Oppana

A dance form essential to the wedding entertainment and festivities of the Malabar Muslims. Maidens and young female relatives sing and dance around the bride, clapping their hands. The songs of Mappilappattu, are first sung by the leader and are repeated by the chorus. The themes are often teasing comments and innuendoes about the bride's anticipated nuptial bliss.

Krishnanattom

A spectacle for both the scholar and the simple rustic. The visual effect is enhanced by varied and colourful facial make-up with larger-than-life-masks, made of light wood and cloth padding, for certain characters. The characters who do not wear masks have specific facial colours applied within the frame of a white chutti. The predominant colours used are dark green, flesh tint and deep rose. Most of the characters wear red vests and flowing 'Uthariyams'. The characters of Krishna, Arjuna and Garuda wear dark blue vests. The traditional performance lasts for eight days and covers the whole span of Krishna's life from his birth to 'Swargarohanam' or ascension to the heavens. Orchestral accompaniments are Maddalam, Ilathalam and Chengila. Krishnanattom, though boasting of a unique choreography, assumes more the nature of a Morality Play, seldom presuming to lay claim to the theatrical sophistry so integral to Kathakali and Kootiyattam.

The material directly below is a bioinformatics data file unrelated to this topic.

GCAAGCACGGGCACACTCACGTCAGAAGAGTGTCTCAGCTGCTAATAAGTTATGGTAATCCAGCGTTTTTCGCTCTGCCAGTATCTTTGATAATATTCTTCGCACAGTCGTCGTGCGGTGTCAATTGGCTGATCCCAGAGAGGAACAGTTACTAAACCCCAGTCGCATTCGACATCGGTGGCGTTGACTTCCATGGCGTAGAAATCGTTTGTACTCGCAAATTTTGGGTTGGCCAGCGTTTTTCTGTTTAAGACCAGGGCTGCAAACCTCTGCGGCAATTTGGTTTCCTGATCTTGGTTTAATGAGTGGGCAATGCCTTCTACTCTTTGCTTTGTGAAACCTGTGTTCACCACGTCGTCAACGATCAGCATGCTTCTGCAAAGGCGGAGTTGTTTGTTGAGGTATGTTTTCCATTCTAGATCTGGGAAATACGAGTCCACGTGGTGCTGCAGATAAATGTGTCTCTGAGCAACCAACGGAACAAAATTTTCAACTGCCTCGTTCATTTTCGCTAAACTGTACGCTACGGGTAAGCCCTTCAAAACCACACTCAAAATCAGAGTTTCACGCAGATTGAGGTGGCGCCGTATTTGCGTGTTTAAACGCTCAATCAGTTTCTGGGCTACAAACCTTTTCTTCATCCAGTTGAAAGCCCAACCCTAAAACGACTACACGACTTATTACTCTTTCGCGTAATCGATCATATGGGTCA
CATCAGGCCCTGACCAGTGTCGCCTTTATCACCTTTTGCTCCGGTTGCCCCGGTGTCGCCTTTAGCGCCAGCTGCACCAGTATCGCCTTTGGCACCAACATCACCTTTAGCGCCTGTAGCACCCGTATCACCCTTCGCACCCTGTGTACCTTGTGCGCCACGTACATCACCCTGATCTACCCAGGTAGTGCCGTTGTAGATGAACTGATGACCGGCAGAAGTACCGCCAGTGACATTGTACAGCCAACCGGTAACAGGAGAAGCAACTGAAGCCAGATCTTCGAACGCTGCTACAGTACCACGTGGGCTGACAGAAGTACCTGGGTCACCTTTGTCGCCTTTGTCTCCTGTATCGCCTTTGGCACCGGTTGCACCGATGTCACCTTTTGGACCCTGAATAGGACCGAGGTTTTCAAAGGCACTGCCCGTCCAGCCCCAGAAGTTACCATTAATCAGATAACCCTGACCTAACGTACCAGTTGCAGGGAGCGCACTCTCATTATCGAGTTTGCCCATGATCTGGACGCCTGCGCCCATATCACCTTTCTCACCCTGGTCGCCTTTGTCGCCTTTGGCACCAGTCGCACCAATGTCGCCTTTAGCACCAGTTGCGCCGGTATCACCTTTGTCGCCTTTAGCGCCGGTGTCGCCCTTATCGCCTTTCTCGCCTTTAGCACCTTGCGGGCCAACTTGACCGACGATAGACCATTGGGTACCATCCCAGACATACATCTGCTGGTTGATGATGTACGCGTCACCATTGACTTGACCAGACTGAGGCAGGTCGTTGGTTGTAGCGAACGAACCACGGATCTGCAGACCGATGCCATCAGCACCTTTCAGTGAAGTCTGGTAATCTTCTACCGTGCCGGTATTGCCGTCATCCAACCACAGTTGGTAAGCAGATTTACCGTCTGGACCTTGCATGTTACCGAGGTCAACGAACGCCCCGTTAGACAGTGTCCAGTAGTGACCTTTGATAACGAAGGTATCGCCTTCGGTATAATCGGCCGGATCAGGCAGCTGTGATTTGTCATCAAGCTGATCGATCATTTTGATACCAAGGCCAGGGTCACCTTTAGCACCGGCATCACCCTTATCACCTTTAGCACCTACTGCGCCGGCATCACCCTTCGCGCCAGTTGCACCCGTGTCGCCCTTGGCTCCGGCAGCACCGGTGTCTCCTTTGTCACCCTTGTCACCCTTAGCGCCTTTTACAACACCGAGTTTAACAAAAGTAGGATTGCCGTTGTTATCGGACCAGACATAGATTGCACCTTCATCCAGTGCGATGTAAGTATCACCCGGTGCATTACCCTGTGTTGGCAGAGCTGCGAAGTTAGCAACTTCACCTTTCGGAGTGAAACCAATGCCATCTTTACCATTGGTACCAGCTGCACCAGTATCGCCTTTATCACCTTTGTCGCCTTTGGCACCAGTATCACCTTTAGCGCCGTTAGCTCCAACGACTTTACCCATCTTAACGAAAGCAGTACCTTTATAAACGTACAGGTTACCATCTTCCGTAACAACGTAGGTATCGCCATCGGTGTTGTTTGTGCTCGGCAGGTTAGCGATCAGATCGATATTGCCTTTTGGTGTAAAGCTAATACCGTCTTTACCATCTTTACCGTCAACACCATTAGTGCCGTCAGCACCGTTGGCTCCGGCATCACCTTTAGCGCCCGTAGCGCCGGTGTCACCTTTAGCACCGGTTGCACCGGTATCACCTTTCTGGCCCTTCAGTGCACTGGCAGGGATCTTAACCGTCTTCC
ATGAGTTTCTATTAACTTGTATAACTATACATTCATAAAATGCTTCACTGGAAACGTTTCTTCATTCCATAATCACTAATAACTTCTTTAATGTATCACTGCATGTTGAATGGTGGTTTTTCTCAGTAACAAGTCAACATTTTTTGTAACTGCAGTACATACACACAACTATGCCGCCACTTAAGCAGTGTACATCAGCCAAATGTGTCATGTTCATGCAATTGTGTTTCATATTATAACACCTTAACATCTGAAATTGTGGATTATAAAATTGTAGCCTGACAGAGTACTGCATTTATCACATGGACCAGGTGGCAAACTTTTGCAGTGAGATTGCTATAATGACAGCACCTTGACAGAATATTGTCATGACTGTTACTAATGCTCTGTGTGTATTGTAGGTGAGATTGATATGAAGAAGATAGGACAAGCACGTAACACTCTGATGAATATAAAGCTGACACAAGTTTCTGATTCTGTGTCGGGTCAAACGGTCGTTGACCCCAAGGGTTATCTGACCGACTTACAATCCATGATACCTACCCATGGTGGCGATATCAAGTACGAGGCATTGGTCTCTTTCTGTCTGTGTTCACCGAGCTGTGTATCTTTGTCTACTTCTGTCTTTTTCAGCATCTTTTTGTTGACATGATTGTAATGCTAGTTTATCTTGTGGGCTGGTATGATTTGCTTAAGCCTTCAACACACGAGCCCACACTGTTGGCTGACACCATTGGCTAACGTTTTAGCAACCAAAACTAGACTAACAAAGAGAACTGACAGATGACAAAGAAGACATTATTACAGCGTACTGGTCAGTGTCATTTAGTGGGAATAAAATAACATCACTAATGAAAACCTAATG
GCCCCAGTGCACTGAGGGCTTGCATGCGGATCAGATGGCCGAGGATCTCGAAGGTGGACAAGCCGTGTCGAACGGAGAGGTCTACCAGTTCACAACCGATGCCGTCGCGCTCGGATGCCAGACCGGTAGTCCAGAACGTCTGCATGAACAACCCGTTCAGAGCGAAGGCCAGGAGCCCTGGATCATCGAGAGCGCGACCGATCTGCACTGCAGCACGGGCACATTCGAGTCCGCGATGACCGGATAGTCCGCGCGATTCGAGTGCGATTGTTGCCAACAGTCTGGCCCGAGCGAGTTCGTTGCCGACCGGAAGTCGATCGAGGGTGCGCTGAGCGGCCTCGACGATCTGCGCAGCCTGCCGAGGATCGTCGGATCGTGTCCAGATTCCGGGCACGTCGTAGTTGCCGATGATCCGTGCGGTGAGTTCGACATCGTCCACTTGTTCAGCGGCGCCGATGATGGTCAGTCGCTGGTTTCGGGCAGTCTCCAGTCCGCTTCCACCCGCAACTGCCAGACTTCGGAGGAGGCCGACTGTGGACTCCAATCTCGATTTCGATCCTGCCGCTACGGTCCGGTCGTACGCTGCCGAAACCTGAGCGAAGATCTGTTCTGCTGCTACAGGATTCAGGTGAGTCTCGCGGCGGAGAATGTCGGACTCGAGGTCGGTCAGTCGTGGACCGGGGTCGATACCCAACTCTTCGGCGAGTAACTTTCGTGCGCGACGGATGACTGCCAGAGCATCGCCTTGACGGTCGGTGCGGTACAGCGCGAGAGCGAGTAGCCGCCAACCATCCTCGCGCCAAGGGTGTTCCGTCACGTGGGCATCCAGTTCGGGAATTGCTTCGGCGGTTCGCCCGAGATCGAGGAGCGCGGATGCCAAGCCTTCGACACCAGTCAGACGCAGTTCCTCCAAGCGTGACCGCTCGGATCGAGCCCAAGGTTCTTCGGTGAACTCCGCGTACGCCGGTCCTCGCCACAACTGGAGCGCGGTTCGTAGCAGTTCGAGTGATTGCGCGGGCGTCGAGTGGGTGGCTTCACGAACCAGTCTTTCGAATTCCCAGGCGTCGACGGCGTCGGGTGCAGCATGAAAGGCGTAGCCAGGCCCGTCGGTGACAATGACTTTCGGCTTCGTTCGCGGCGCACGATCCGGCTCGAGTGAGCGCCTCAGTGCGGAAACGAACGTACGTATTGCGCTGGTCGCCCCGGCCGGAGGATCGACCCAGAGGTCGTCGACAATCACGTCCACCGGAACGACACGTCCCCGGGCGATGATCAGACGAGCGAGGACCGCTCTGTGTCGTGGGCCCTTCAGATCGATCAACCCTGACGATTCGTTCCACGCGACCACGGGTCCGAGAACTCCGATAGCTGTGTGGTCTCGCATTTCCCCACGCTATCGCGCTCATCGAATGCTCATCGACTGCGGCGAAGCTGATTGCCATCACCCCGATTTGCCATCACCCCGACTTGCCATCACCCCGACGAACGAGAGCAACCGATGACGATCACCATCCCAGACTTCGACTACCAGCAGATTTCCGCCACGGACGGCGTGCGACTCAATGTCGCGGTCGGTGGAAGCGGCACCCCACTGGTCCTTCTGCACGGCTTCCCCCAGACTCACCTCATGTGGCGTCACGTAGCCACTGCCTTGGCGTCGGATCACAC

Mohiniyattom